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20 February 2001, 11:15 am
Team Adventure tries to catch up
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Team Legato Alongside in New Zealand


Tony Bullimore's giant cat, bringing up the rear of the fleet, officially docked in port in Wellington, New Zealand at 4.14 am GMT. Three men are due to come ashore for medical treatment - Frenchmen Olivier Cusin and Armand Coursodon and English journ...
This 60-hour minimum stopover is an opportunity for the British skipper to carry out a thorough inspection of the boat and allow the crew to recharge their batteries. The crew will aim to use this stay in Wellington to recuperate as much as possible, ready to attack the second half of The Race with a reduced crew of seven.
Several hours after Tony Bullimore arrived in port it was still unclear whether he intended to stay only four hours - long enough to put the injured crew members ashore - or longer, incurring the 60-hour penalty stipulated in the rules in the case of a second assisted stopover. Finally, at 9.00 am GMT, the skipper announced to the port authorities that he intended to stay in Wellington for at least 60-hours. This is welcome news for both the crew and the boat, as it means a damaged life-raft can be repaired.

Everyone will be able to enjoy the benefits of a stopover and recover their strength before setting off restored and ready to take on the oceans once more. Not with a full complement, though. Olivier Cusin requires serious dental treatment and Armand Coursodon needs two weeks of complete rest because of a trapped nerve in his back. As a result, they are both staying ashore. A third man may also stay behind, as onboard cameraman Rob Salvidge has asked to be examined by a doctor. This means that Tony Bullimore could find himself setting off again accompanied by just six fellow crew members.

Seven men may not seem very many, but as Tony Bullimore pointed out, when Sir Peter Blake won the Jules Verne Trophy aboard Enza (now Team Legato) in 1994, he did so as skipper of a crew of seven.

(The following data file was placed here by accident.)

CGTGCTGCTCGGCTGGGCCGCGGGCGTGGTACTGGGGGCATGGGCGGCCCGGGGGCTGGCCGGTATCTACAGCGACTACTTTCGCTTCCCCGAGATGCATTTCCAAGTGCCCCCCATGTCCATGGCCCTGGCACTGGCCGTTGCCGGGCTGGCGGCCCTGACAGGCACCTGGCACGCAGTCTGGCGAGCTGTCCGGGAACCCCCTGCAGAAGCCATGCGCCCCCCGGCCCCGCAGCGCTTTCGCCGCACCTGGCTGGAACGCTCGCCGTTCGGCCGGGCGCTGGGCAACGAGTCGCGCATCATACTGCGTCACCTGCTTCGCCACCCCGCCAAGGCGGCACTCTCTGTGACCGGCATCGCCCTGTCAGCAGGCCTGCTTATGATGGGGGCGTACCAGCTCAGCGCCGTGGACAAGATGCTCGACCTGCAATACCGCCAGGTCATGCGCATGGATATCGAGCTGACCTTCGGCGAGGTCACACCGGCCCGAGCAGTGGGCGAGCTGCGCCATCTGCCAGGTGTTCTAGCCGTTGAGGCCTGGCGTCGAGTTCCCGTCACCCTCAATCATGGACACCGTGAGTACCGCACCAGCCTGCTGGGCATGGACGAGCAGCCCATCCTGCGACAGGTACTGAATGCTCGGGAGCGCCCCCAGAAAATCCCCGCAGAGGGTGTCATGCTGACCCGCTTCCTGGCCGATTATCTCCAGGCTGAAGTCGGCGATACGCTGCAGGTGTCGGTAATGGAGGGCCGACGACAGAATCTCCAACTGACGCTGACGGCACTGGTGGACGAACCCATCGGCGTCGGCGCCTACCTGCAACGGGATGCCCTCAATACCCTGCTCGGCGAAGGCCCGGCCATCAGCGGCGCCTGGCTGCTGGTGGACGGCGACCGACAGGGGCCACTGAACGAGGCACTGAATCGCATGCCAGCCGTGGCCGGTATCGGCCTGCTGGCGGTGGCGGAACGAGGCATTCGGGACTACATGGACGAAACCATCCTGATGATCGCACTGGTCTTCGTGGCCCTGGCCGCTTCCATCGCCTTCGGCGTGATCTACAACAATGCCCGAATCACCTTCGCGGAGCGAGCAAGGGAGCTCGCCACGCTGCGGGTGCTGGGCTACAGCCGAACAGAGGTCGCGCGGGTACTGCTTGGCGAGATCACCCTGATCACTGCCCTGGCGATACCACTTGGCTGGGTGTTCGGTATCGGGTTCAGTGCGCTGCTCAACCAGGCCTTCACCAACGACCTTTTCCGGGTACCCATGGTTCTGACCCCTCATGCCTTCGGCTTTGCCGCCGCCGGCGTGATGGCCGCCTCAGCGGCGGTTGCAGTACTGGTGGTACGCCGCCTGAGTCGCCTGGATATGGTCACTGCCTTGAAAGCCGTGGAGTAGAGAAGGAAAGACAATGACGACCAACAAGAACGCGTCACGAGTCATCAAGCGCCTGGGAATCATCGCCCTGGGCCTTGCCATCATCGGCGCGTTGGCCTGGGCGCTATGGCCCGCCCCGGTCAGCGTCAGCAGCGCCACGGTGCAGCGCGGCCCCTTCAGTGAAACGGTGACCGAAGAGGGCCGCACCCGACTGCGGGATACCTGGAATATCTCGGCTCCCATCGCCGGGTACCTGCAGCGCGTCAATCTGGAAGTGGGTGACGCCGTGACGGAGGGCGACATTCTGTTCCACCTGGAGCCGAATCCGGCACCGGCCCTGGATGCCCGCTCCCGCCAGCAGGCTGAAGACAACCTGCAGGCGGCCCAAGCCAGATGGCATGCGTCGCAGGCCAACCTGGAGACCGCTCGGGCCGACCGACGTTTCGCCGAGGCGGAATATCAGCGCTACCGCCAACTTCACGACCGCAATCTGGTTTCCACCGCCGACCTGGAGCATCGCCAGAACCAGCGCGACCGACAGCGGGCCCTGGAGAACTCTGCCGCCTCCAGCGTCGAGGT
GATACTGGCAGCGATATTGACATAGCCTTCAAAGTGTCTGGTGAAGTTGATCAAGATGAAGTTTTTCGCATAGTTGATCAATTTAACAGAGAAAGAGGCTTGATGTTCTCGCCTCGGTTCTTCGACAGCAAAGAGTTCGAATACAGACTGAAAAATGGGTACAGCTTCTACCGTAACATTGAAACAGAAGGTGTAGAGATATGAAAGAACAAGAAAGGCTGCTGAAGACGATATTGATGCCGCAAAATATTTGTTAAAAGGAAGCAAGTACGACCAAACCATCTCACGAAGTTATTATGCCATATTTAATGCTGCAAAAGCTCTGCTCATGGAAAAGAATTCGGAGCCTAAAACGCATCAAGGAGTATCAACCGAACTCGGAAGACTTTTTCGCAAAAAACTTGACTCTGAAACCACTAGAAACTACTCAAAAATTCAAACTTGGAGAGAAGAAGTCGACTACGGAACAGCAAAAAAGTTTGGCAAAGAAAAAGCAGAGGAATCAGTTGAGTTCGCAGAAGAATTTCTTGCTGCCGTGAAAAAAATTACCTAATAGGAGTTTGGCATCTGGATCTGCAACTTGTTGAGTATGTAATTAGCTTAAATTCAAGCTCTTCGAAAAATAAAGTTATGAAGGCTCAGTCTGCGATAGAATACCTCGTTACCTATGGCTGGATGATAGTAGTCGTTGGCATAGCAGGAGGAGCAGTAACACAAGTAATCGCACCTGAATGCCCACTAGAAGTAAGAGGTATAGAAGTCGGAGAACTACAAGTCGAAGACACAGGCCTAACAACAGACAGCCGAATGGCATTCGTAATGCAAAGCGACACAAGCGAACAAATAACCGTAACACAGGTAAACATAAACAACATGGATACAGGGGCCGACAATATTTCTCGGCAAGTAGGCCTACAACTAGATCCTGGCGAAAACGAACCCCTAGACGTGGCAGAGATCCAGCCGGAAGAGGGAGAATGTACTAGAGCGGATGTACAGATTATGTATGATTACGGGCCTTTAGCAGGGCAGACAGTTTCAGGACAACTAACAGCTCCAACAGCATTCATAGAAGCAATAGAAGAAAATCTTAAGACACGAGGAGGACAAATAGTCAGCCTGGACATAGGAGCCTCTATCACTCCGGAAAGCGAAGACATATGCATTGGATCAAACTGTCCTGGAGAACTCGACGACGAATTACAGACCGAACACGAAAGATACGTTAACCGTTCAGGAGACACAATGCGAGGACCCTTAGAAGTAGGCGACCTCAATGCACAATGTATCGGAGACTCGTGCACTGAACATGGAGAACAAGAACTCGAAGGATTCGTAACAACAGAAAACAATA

Just as Team Legato was making her way into port, Team Adventure was putting back to sea after an 88-hour stay and setting sail for Cape Horn. In a hurry, it seems, because she has set off at 25.9 knots in 25 knots of northerly wind, not suffering at all, as the preceding challengers all did, from the 'windbreak' effect produced by the relief of South Island. Cam Lewis and the eight other crew members aboard Team Adventure will now aim to catch up with their slower rival Warta-Polpharma as quickly as possible.

400 miles ahead, the Poles in third position are still quite far north compared to the route taken by the two leaders, heading almost due east. Had they pushed further south they would have found stronger winds. Roman Paszke no doubt chose this softer option in the interests of preserving the boat, and is now averaging 15.3 knots.

Innovation Explorer has played her joker by pushing far out to the northeast. Loïck Peyron's giant cat is now 450 miles further east than Club Med, at a latitude 1,000 miles south of the leader's. This strategy means that the two front-runners are in different weather systems. It is possible that Loïck Peyron and his crew will be able to take advantage of a concertina effect and make big gains on Club Med when the leader has to tackle the Doldrums. At the moment Innovation Explorer is averaging 16.1 knots and is heading into the St Helena high where she will undoubtedly have a difficult time until Wednesday morning.

At the head of the fleet Grant Dalton's cat is making 17.9 knots, heading north up the coast of Brazil on the southeast trades. Club Med can expect to enjoy the same conditions for at least 24 hours.


Ranking (19/02/01 23:00:00)

Name Speed DTF DTL
1 Club MEd 13.0 4265.5 0
2 Innovation Explorer 11.1 4937.8 948.3
3 Warta Polpharma 5.4 10583.7 6594.2
4 TeamAdventure 28.0 10963.7 6974.2
5 Team Legato 0 11317.2 7327.6
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